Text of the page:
The surcharge is charged on car rental companies, but the costs are passed along to customers.

Attorney Shawn Aiken, who represented Saban Rent-A-Car Inc. in the case, said in a statement that the challengers will evaluate in the coming weeks whether to ask the U.S. Supreme Court to consider the case.


Florida school shooting suspect due back in court
Legal Topics | 2019/01/18 17:32
Florida school shooting suspect Nikolas Cruz is due back in court for more motions from defense lawyers.

Cruz's lawyers want Circuit Judge Elizabeth Scherer on Friday to hold the Broward Sheriff's Office in contempt of court for improperly providing the suspect's medical records to a state commission investigating the shooting.

They say only certain authorized investigators and prosecutors should get access to such records in a criminal case, and the commission is not included.

The 20-year-old Cruz faces the death penalty if convicted in the Valentine's Day shooting that killed 17 people at Marjory Stoneman Douglas High School. His lawyers have offered a guilty plea in exchange for life in prison, but prosecutors reject that.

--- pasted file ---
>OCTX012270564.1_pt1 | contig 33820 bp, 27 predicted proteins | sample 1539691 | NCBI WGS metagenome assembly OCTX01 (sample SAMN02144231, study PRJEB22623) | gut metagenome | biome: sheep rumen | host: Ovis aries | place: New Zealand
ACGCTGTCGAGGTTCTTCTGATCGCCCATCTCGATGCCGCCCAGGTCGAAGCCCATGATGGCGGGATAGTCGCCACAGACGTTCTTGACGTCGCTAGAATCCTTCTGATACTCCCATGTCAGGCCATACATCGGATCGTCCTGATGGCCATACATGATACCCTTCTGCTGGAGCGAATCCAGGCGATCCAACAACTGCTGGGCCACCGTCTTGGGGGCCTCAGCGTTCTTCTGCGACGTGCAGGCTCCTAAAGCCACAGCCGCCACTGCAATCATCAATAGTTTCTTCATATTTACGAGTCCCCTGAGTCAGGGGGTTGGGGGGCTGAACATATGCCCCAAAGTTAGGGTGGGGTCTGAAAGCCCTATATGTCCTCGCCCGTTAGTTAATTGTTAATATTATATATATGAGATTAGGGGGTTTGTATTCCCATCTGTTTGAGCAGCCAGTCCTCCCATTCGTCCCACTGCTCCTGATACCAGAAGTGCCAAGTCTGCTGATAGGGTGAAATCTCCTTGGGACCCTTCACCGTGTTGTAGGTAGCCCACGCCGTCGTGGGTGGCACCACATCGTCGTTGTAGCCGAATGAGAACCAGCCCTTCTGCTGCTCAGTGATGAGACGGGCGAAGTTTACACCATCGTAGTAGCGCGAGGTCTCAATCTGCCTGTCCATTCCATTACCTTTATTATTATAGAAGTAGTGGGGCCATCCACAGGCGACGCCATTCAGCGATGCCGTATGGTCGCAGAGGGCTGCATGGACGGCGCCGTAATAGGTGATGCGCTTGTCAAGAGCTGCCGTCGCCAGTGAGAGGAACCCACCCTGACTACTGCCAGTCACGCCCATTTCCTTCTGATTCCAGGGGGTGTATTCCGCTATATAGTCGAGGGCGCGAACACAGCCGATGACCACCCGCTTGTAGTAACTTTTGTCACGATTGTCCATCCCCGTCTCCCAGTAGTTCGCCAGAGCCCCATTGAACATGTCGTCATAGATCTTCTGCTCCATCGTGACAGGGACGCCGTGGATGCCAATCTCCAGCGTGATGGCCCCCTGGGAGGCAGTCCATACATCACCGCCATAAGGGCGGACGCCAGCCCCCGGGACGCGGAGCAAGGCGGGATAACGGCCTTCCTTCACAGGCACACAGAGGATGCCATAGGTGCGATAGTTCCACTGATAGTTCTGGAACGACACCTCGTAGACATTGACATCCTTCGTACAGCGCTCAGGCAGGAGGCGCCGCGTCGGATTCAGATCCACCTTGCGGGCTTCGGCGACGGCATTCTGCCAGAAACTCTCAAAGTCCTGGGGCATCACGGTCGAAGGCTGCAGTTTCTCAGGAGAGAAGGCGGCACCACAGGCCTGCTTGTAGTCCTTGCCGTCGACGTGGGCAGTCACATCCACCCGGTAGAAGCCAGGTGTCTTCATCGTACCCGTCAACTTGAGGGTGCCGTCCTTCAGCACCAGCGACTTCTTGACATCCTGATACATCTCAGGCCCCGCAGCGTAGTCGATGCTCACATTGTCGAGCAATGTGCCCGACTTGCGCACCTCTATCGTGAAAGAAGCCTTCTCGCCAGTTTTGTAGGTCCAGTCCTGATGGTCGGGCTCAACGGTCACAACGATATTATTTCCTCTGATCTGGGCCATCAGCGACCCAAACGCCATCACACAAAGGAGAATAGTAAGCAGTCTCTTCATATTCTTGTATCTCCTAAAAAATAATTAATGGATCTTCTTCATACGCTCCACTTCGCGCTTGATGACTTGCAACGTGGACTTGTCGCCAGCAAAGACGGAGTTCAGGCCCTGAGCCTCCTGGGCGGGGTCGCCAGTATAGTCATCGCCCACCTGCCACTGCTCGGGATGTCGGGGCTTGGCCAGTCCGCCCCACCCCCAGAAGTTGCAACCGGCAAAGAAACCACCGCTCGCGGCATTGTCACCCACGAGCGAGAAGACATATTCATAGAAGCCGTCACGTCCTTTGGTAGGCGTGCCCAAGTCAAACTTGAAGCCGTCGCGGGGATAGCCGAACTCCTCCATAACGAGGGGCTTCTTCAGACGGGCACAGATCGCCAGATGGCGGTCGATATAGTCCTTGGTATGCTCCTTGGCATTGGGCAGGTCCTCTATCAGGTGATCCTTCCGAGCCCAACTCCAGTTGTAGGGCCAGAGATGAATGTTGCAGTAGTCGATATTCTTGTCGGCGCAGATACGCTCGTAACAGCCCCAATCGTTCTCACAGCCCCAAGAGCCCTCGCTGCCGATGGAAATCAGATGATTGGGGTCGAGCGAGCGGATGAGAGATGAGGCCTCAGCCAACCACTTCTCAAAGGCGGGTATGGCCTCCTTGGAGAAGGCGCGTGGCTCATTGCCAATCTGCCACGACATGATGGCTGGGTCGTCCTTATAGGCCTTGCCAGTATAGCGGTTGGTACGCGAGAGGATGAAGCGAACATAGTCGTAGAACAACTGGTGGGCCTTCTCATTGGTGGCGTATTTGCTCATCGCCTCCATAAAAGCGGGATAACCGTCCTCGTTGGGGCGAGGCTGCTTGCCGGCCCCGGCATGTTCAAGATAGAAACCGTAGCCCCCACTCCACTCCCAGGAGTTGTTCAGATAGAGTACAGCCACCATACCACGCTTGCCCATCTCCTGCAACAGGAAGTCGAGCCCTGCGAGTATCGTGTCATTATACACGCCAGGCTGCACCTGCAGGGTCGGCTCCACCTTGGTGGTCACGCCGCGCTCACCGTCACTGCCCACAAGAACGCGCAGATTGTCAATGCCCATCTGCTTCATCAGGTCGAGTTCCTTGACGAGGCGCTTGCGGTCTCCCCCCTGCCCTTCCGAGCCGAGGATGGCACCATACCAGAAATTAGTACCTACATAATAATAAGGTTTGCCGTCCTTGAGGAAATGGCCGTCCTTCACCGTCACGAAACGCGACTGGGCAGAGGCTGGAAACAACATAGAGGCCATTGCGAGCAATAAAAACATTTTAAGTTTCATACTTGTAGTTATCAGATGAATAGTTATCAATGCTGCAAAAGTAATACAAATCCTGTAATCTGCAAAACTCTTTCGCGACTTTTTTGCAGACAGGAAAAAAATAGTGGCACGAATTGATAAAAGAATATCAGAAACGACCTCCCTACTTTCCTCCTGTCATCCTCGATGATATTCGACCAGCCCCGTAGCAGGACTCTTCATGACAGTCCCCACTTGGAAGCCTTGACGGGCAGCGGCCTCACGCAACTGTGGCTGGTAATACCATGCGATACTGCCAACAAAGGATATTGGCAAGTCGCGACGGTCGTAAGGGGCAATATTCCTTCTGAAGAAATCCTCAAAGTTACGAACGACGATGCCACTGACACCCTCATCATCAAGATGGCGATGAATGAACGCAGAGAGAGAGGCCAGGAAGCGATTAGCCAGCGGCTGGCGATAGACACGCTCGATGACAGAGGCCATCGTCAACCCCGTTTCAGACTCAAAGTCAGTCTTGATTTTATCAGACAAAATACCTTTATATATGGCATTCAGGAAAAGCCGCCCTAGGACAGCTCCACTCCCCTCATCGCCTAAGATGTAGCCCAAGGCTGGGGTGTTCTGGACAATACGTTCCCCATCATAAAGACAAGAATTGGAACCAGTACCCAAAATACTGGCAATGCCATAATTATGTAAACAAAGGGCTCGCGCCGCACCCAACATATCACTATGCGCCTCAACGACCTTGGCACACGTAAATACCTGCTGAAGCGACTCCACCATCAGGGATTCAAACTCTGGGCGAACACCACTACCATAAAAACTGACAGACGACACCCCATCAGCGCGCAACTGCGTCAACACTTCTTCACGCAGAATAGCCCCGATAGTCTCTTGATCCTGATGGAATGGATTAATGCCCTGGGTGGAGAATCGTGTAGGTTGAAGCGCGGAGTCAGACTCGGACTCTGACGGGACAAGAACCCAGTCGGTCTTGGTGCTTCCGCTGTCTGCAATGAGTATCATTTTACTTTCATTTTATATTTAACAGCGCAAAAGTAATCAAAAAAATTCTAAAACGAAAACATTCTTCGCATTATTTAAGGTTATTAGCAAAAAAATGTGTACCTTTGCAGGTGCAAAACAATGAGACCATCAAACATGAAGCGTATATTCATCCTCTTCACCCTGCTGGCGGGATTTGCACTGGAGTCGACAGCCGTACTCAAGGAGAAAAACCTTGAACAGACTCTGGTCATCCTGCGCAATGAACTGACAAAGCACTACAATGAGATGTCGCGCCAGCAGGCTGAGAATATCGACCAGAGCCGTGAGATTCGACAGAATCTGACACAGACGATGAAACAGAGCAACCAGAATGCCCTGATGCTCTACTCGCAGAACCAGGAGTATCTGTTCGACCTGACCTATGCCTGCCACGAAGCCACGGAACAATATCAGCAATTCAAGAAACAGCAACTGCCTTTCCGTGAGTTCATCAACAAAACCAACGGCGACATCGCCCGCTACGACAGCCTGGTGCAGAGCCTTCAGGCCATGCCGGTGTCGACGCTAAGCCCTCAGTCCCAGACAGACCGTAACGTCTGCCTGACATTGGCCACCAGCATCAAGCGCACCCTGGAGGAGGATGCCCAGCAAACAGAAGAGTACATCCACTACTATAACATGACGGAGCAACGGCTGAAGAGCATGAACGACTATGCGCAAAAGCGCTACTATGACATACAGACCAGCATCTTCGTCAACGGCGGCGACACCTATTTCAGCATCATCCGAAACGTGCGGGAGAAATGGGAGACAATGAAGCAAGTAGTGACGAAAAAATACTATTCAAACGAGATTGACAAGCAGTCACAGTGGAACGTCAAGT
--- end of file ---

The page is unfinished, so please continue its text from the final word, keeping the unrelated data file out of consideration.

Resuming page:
DeSantis picks female Cuban-American for state's high court
Legal Topics | 2019/01/13 08:51
With the first of his three picks for the Florida Supreme Court, Republican Gov. Ron DeSantis on Wednesday chose a female Cuban-American appellate judge to become the state's newest justice.

Barbara Lagoa, for the past 12 years a judge on the 3rd District Court of Appeal in Miami, was introduced by DeSantis at an event at Miami's Freedom Tower. The site is highly symbolic for Cuban-Americans because so many immigrants who fled the communist reign of Cuban leader Fidel Castro were processed into the U.S. through that building.

"In the country my parents fled, the whim of a single individual could mean the difference between food and hunger, liberty or prison, life or death," Lagoa said. "Unlike the country my parents fled, we are a nation of laws."

DeSantis, who just took office on Tuesday, said Lagoa, 51, has an impeccable judicial background and that her Cuban-American upbringing gives her extra appreciation for the rule of law. He noted that she has considered more than 11,000 cases and written 470 legal opinions.

"She has been the essence of what a judge should be" the governor said. "She understands the rule of law, how important that is to a society."

Lagoa, who grew up in the heavily Cuban-American suburb of Hialeah, attended Florida International University and Columbia University law school where she was associate editor of the Columbia Law Review. She also is a former federal prosecutor in Miami. Her father-in-law is Miami senior U.S. District Judge Paul C. Huck and her husband, Paul C. Huck Jr., is a prominent Miami attorney.